Did the perfect work-from-home opportunity suddenly appear as you were hoping to earn more cash for the holidays? Be careful, many of these jobs are scams. There’s a variety of ways we can be tricked into thinking that time in between laundry loads can actually be lucrative, but they all have one thing in common: cash up front for either materials, delivery fees, licenses or any other starter costs that are being concocted this very moment. In the end, though, you pay to play but don’t make a dime. Here are the most common ways you can work yourself out of money:
Medical Billing: This may sound like a great idea to us moms who are no strangers to medical bills. We know they’re real, we know they exist and darn it, we’d like to be on the receiving side of the action. Well, the promise of processing medical claims may kill your bank account. The sales rep says you’ll “invest” hundreds or thousands of dollars in exchange for everything you need to launch your own medical billing business, including software, client lists and technical support. But instead you get out-of-date lists that include doctors who haven’t asked for billing services. The software they send might not even work. And they don’t mention that competition in the medical billing market is fierce, leaving few to find clients or generate any income at all.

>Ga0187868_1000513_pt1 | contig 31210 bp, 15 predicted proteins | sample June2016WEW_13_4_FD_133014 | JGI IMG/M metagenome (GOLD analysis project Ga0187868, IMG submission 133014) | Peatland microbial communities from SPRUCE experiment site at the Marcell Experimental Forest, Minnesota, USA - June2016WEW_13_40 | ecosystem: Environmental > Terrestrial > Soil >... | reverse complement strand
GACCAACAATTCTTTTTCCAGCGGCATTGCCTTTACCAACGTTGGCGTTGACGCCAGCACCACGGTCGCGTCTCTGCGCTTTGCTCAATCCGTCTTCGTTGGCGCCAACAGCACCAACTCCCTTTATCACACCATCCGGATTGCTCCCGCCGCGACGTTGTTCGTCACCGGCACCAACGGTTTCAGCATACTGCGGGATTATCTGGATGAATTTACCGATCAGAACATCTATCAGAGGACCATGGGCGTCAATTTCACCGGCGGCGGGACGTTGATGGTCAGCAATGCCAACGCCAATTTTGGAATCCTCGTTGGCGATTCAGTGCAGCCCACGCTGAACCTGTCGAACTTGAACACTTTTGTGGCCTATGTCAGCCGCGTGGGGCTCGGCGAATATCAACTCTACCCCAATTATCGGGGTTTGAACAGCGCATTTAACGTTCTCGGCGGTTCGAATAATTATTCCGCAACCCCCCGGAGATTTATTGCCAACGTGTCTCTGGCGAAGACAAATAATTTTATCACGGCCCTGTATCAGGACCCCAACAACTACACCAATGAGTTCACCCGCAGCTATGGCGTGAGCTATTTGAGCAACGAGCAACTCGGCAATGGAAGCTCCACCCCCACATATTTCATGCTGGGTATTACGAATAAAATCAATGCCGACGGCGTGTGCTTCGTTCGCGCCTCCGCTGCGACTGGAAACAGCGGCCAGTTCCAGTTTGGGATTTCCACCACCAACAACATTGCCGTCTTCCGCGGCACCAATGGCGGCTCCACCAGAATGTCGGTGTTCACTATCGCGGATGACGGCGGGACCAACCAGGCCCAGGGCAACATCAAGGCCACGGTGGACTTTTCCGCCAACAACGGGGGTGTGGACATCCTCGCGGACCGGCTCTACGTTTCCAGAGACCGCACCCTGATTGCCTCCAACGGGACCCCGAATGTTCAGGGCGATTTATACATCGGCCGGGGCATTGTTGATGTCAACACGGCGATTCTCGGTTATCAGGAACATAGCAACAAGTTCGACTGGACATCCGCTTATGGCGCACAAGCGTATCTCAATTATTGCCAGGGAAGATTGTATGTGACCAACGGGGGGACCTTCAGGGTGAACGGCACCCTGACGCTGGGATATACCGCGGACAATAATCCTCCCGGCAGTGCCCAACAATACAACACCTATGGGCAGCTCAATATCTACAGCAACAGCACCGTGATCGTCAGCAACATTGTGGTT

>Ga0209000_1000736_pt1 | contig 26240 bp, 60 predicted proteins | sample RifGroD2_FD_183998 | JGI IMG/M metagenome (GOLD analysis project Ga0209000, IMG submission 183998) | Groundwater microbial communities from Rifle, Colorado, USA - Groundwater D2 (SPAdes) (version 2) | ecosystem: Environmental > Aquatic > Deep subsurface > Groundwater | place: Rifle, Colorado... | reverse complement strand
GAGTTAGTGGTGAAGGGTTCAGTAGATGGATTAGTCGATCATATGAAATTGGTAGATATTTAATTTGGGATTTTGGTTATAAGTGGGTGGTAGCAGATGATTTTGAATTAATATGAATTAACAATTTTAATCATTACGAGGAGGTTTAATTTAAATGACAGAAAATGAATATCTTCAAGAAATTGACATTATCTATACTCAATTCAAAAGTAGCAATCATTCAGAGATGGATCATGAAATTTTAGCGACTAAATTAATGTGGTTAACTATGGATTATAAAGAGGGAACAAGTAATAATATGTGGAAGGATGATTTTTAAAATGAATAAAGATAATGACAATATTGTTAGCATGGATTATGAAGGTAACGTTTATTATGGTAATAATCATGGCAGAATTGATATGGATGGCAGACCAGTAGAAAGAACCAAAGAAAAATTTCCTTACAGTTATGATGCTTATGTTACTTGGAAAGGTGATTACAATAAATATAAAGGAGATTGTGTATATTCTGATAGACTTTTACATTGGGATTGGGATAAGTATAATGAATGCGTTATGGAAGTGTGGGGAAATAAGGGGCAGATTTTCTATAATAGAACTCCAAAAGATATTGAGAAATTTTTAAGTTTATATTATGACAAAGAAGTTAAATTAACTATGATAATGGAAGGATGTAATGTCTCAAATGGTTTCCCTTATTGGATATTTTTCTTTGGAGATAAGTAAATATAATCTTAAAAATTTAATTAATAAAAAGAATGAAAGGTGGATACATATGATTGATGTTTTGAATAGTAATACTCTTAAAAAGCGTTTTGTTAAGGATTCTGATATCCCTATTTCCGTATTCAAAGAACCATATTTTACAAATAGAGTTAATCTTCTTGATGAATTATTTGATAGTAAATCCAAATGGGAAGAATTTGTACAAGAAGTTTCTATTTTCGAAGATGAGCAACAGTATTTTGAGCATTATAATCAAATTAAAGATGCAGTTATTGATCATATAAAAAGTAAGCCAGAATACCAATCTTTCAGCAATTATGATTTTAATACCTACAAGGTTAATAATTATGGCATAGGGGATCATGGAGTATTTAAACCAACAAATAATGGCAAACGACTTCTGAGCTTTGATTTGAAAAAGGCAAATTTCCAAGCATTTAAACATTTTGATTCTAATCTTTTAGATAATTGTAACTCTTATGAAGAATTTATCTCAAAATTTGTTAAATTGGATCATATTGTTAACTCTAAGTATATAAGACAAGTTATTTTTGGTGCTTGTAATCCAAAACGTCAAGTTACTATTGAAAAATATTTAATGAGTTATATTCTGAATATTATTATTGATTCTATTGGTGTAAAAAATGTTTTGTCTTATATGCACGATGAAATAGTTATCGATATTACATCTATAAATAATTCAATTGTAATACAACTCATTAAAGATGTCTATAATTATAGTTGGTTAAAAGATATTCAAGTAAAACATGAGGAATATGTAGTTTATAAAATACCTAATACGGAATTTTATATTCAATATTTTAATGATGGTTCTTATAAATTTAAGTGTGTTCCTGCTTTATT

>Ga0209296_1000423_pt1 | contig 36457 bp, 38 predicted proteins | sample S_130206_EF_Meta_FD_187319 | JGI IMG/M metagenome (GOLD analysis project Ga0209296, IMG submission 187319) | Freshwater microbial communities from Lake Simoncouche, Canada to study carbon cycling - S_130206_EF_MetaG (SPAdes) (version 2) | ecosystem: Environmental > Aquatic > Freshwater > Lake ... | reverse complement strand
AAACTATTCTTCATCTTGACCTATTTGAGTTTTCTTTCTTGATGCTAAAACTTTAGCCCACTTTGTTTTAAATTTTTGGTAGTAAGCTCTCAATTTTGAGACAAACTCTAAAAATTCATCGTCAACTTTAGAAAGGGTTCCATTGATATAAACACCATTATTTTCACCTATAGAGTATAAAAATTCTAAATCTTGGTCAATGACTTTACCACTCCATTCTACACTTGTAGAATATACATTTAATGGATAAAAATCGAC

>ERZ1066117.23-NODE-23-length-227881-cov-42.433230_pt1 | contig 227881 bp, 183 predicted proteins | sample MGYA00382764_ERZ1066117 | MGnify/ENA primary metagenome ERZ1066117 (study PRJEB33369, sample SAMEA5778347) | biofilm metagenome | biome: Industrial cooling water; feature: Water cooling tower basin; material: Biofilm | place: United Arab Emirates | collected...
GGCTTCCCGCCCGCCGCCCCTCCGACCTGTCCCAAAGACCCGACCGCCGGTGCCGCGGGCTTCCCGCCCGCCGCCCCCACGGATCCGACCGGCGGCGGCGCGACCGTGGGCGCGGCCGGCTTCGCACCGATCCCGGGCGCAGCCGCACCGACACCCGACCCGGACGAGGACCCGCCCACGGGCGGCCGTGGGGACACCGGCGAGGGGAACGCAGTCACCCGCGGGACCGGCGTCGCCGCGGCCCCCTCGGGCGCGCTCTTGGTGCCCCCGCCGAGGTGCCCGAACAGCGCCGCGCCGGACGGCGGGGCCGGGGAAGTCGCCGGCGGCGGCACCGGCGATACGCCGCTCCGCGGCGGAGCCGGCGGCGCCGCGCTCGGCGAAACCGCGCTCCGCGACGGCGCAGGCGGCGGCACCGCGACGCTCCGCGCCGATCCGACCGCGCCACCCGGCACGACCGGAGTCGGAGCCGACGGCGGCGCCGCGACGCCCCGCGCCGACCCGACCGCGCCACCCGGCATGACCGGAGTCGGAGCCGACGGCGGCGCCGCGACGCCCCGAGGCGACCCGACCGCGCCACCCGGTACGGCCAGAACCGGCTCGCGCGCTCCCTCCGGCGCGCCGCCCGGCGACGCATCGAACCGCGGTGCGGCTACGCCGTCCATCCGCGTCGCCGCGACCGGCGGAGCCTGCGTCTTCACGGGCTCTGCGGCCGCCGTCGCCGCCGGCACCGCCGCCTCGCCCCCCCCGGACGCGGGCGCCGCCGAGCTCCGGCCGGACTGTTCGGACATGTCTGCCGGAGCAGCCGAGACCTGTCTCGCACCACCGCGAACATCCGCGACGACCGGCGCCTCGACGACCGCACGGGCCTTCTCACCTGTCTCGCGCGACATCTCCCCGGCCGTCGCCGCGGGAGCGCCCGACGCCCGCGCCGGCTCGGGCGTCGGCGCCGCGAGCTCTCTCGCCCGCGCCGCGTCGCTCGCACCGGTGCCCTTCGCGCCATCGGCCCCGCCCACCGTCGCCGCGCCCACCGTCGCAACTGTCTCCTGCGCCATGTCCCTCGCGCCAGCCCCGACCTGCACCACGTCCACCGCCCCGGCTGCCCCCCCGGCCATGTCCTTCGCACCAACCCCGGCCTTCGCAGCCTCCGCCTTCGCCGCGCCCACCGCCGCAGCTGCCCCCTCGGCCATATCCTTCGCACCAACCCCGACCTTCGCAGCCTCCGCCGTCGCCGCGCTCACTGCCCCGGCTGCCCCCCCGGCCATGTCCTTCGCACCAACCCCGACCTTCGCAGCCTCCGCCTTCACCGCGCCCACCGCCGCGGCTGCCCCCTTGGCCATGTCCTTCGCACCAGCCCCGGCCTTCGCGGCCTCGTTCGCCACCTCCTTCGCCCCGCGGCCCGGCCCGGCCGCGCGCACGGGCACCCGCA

Mystery Shopping: Spending other people’s money for clothes or restaurant dinners is a dream come true. Ads for “mystery shoppers” promise that in exchange for your retail efforts, you report the experience in exchange for money. Most – most – of these are scams, particularly if you’re told to pay for certifications (they’re worthless,) directories, or job guarantees. Others ask you to deposit checks and wire some of the money back, before you and the bank find out the check is fake, and you’re responsible for paying it back. Do not – we repeat do not – pay to get into the mystery shopping business.
Assembly or Craft Work: Who doesn’t love craft work in exchange for cash? But if you have to invest hundreds of dollars for equipment or supplies — like a sewing or sign-making machine from the company, or materials to make aprons, baby shoes, or plastic signs – then consider this a hobby, not a job. Rest assured, your work will not be “up to standard” – no work ever is – and you’re left with equipment, supplies, and an empty wallet.
Make-Up or Luxe Sales: These are multi-level marketing companies and here’s the difference between real ones and scammers: legitimate companies pay you commissions for products you sell and for sales made by people you recruit. Those that survive on recruiting new participants are likely pyramid schemes, which are illegal because the vast majority of participants lose money. As for written information about how much money most people make AFTER deducting their expenses. And do not be distracted by claims of luxurious lifestyles and fantasies of quitting your job.